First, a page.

Ukraine looked for ways to secure its energy independence from Moscow, in the process discovering vast deposits of shale oil and gas in the Black Sea off Crimea.
These reserves, said to be the third largest deposits of shale gas in Europe, formed one of the reasons for Russia’s annexation of the Crimean Peninsula in 2014 and ongoing military intervention in Eastern Ukraine.
The First Blackout – Retaliation Or Months In The Making?
The first Ukraine power grid cyberattack struck on 23 December 2015. It is believed to be the first known successful hack of a country’s electricity network.
Hackers remotely took control of three energy distribution companies and opened circuit-breakers at 30 substations in the capital city Kiev and the western parts of the Ivano-Frankivsk region.
Around 230,000 people lost power, with the blackout lasting for as long as six hours. In total, around 73 MWh of electricity wasn’t supplied during the incident, the equivalent of 0.015% of Ukraine’s average daily energy consumption.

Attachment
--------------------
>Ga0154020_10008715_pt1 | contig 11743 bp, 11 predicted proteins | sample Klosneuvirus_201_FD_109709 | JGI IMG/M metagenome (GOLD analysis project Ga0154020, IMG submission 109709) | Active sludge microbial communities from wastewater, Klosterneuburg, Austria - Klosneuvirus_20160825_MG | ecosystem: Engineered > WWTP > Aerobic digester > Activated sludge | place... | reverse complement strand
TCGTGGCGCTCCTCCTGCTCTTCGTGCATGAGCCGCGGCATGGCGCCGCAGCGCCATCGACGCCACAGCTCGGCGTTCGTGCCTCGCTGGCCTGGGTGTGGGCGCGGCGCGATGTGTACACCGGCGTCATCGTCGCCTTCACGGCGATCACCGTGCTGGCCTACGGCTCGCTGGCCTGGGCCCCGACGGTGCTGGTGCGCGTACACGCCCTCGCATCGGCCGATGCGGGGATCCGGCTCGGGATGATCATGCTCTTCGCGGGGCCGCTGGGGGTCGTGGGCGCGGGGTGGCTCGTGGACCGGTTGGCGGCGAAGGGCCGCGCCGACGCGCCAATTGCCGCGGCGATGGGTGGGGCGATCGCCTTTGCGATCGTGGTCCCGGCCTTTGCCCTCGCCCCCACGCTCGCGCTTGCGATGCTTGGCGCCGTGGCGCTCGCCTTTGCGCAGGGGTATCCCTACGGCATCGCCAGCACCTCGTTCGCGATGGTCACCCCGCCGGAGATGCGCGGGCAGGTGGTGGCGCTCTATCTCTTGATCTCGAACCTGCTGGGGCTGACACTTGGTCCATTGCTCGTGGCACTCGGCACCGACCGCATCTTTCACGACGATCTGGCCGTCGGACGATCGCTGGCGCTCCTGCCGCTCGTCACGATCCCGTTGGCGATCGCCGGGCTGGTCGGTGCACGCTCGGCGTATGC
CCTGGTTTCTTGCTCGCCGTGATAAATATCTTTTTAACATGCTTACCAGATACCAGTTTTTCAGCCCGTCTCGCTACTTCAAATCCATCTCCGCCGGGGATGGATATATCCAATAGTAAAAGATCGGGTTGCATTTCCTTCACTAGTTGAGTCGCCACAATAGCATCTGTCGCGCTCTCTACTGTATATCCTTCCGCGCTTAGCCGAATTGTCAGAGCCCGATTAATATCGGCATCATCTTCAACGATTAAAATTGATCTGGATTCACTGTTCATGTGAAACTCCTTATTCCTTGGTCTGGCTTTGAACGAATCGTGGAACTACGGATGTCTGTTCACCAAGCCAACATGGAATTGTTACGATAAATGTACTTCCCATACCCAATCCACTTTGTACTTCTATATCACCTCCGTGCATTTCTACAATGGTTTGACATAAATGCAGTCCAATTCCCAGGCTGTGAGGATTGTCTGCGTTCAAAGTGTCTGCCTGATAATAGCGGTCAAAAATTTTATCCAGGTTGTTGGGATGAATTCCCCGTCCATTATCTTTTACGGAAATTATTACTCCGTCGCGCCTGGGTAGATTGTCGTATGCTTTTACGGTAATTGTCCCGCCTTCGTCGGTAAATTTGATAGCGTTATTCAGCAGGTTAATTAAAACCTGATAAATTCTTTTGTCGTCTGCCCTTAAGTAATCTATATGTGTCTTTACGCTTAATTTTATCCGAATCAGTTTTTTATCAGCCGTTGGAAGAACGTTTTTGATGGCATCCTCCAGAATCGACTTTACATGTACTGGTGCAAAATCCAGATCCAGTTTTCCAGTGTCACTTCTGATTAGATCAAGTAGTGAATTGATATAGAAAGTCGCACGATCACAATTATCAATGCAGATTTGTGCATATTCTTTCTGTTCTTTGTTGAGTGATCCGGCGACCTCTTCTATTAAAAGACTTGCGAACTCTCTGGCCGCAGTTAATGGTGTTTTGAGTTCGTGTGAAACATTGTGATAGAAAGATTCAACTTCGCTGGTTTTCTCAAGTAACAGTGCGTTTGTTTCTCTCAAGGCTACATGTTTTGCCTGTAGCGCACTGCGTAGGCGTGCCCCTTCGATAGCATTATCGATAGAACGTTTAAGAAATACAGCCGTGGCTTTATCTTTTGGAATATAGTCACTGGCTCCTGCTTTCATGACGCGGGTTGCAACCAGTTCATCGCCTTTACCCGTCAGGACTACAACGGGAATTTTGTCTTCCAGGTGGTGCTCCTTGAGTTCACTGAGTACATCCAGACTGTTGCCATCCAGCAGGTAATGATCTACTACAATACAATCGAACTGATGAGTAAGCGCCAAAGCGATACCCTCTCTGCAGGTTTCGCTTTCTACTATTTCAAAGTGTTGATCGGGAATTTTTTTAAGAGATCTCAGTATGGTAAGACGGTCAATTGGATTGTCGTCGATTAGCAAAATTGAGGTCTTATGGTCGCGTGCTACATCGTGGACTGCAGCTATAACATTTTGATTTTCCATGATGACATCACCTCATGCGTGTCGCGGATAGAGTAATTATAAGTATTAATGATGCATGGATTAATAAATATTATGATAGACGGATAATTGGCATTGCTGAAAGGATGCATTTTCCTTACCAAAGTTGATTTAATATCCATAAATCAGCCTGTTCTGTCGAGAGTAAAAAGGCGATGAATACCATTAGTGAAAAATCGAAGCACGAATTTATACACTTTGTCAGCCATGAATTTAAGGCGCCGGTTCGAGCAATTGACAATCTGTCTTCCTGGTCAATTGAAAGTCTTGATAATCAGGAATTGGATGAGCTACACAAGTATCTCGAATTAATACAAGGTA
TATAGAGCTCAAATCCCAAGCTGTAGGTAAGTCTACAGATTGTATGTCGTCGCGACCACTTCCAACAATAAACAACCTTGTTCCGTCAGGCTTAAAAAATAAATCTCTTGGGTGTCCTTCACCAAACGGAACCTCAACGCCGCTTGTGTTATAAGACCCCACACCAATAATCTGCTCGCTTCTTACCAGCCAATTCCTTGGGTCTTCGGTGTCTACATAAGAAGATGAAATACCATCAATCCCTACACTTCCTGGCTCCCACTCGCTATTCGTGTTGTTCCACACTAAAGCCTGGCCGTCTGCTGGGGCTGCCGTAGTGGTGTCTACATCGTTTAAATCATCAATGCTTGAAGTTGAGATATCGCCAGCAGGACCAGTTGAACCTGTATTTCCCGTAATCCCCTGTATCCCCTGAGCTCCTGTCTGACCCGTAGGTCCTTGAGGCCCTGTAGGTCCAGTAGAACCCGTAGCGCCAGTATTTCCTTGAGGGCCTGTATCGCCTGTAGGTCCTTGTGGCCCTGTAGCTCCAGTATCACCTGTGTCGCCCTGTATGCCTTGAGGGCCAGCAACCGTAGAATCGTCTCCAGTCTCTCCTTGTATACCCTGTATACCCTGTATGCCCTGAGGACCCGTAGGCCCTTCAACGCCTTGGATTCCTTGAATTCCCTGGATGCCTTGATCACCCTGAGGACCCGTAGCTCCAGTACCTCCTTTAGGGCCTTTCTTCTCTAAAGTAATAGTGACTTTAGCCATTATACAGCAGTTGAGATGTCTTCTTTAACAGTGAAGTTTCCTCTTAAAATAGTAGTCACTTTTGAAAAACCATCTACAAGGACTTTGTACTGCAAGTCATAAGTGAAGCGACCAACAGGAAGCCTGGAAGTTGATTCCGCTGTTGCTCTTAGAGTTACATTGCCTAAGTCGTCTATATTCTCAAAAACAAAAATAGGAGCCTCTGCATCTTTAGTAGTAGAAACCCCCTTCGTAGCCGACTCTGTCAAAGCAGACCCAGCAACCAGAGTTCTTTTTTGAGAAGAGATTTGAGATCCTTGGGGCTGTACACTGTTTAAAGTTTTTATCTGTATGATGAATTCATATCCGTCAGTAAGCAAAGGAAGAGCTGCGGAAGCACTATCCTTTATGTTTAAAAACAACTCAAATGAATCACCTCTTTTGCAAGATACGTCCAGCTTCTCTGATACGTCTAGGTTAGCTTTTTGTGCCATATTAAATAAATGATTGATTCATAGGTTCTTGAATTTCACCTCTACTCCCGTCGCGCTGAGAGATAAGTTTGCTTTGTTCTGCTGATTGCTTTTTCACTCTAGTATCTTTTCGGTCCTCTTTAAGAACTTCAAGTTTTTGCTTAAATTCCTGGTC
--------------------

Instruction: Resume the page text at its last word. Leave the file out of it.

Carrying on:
A few weeks prior to the outage, pro-Ukraine activists attacked substations feeding power to the Crimea region that had been annexed by Russia. This strike left two million residents in the dark and also affected a Russian naval base.
Unsurprisingly, speculation suggested the cyberattack on Kiev was retaliation for the incident in Crimea.